The rebuttal: It seems that Rav Belsky is repeating the Mishnah Berurah’s [Mishkenos Yaakov’s] argument but is neglecting to mention that they have been clearly superseded. At this point in time, it is no more a matter of debate; we now know that the overwhelming majority of Rishonim maintain that shishim ribo is a fundament of a reshus harabbim (The Overwhelming Majority of Rishonim Maintain that Shishim Ribo is a Criterion of a Reshus Harabbim). Anyone who has learned through this inyan should be familiar with this reality, and the fact that Rav Belsky still argues otherwise shows him up to be prejudiced when the matter is city eruvin.

Shulchan HaleviAbout one hundred and seventy-five years ago, two major responsa were written regarding eruvin. The Mishkenos Yaakov wrote against the practice of building eruvin in large cities, even if their population did not reach six-hundred thousand, while the Beis Ephraim justified the construction of such eruvin, as long as the population did not exceed six-hundred thousand people, based on Rashi and Tosafos. The custom in Europe in most communities was to rely on the Beis Ephraim, Rashi and Tosafos, that a Torah-sanctified reshus ha’rabbim must be populated by six-hundred thousand people. Since most European towns did not meet that criterion, eruvin were permitted during that period.
The rebuttal: This is simply incorrect. No one argues that the Bais Ephraim maintains that shishim ribo is conditional of a city. Anyone who argues as such did not learn through the Bais Ephraim. The only disagreement regarding the Bais Ephraim is how he applied the criterion of shishim ribo to a street. Some want to argue that the Bais Ephraim would classify a road as a reshus harabbim just if it was possible for shishim ribo to traverse the street (actually, nobody of stature maintains as such). However, the poskim understand that the Bais Ephraim would only classify a street as a reshus harabbim if, at times, 600,000 people actually traverse the road itself (The Overwhelming Majority of Achronim Maintain That the Shishim Ribo Has to Traverse the Street Itself). Even the Mishkenos Yaakov admits that the criterion of shishim ribo is conditional of the street (siman 121). The fact that there were cities in Europe (see below) containing shishim ribo that maintained eruvin is proof that they relied on the fact that no street contained shishim ribo and not just the city itself.

Shulchan HaleviWith the passing of time cities became larger until it became common for Jews to live in cities, with populations in the hundreds of thousands and even millions. This means that even Rashi and Tosafos would consider these cities full-fledged ‘public domains,’ and the main heter of the Beis Ephraim no longer applies.
The rebuttal: Since Rav Belsky is on the subject of the European custom in regards to eruvin, how could he not recognize that the custom was to established eruvin even in cities with populations greater than shishim ribo? Warsaw, Lodz and Odessa all maintained eruvin despite the fact that their populations were greater than shishim ribo. Moreover, the Divrei Malkiel (4:3) clearly states the custom in Europe was to rely on the fact that no street had shishim ribo traversing therein. Even Rav Moshe Feinstein zt”l agreed that in Europe the minhag was to establish eruvin in cities containing shishim ribo (consequentially he required a population of three million; The Requirement of Shishim Ribo: Is It Conditional on a City?). I challenge Rav Belsky to list one posek other than himself and Rav Moshe Bick zt”l who upholds that shishim ribo is conditional of the city (regarding the Achiezer see Part 1: The Achiezer Explained, Part 2: The Achiezer Explained). Moreover, the Bais Ephraim mentions other grounds to allow large city eruvin that Rav Belsky conveniently omits (the fundament of mefulash and that we pasken lo asu rabbim u’mevatlei mechitzta). Consequentially, even without relying on the criterion of shishim ribo, the Bais Ephraim would allow our eruvin since there are additional conditions of a reshus harabbim that were not met.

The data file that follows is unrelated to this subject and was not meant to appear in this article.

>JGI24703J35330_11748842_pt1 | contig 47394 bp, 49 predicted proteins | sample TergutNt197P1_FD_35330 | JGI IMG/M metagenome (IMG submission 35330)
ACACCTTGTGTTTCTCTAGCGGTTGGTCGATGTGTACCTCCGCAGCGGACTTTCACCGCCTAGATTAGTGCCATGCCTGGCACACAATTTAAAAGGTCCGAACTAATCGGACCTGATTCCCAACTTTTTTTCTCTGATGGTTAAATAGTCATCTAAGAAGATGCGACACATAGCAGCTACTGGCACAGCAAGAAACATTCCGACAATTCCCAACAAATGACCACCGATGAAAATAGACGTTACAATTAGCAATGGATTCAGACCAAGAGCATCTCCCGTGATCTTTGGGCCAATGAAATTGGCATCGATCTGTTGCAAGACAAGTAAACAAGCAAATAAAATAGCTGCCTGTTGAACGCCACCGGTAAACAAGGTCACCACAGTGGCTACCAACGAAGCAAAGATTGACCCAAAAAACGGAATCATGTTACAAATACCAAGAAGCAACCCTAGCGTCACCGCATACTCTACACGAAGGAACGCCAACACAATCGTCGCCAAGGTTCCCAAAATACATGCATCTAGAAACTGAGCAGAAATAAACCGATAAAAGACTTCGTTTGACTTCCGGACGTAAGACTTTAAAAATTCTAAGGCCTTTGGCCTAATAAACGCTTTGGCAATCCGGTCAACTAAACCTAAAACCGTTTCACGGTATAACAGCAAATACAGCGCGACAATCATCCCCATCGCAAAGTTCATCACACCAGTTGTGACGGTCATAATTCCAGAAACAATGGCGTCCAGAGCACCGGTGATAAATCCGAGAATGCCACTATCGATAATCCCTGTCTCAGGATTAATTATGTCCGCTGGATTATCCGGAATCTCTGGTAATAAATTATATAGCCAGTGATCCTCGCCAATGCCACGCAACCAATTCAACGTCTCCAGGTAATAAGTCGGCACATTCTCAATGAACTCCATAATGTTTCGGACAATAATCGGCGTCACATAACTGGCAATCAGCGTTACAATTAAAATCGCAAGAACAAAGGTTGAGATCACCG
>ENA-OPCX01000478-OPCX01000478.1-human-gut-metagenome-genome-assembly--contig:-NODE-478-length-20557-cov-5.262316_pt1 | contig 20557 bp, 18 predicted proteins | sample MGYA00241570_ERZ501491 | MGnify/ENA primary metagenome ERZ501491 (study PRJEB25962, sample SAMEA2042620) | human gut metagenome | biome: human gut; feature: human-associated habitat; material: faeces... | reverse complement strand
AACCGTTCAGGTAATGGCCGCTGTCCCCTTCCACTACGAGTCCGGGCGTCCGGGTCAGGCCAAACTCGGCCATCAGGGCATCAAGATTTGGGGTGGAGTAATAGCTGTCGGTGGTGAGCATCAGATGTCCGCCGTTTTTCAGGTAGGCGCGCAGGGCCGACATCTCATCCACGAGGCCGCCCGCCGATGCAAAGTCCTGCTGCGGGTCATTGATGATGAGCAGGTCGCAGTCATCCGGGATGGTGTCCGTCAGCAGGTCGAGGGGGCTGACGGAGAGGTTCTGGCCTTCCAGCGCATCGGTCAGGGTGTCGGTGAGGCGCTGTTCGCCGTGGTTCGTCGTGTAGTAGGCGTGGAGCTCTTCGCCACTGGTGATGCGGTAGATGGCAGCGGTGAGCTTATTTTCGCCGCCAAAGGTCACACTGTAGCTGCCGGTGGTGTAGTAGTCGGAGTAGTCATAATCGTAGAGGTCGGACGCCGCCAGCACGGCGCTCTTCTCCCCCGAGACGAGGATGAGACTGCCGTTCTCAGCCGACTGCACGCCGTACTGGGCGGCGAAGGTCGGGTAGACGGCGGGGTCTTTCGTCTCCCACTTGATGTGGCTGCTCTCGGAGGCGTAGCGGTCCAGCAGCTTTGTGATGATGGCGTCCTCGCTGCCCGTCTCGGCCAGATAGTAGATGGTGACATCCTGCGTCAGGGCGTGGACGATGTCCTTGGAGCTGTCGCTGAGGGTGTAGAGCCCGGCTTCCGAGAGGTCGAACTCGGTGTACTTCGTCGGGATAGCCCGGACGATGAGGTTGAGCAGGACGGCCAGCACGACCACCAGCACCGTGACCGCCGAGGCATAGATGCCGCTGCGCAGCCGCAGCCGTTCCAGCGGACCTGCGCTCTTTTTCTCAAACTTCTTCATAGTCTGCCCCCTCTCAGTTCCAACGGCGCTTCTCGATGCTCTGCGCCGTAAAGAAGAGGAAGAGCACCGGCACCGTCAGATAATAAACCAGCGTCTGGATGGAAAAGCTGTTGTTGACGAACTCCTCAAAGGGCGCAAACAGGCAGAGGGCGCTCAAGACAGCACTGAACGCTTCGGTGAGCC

Shulchan HaleviIn the interest of maintaining the viability of eruvin in large cities, some modern-day Rabbanim began to search for various rationales to avoid classifying large cities as bona-fide public domains.
The rebuttal: I think that Rav Belsky should have known whom he is classifying as modern-day rabbanim who allowed eruvin even in large cities. These include the Divrei Malkiel, Rav Chaim Berlin (Oddesa eruv), the Achiezer (Paris eruv), Rav Shlomo Dovid Kahane (Warsaw eruv) and the Chazon ish (all large cities). I think the contemporary rabbanim are in very good company. Is Rav Belsky suggesting that these Gedolei Haposkim acted like modern-day rabbanim who seek leniencies that are unsubstantiated? Is Rav Belsky suggesting that the renowned Chazon Ish’s heter that sanctions large city eruvin exposes the Chazon Ish as a modern-day rabbi?

Shulchan HaleviSidewalks: One suggestion that has been made is that sidewalks are not public domains, but simply “edges of the public domain” (tzidei reshus ha’rabbim). If this were indeed the case, it would be permissible to set up an eruv on the sidewalk. Presumably, the rational is that cars and other vehicles do not generally drive on the sidewalk; they drive on the paved road, which contains no obstacles and upon which it is easier to travel. On the other hand, the Gemara defines tzidei reshus ha’rabbim as a market place where peddlers sell their wares and pedestrians cannot pass through with ease. With this in mind, it becomes very difficult to classify our sidewalks, which were made for the express purpose of permitting the free flow of pedestrian traffic (hiluch ha’rabbim), as tzidei reshus ha’rabbim, where pedestrian terrific is limited.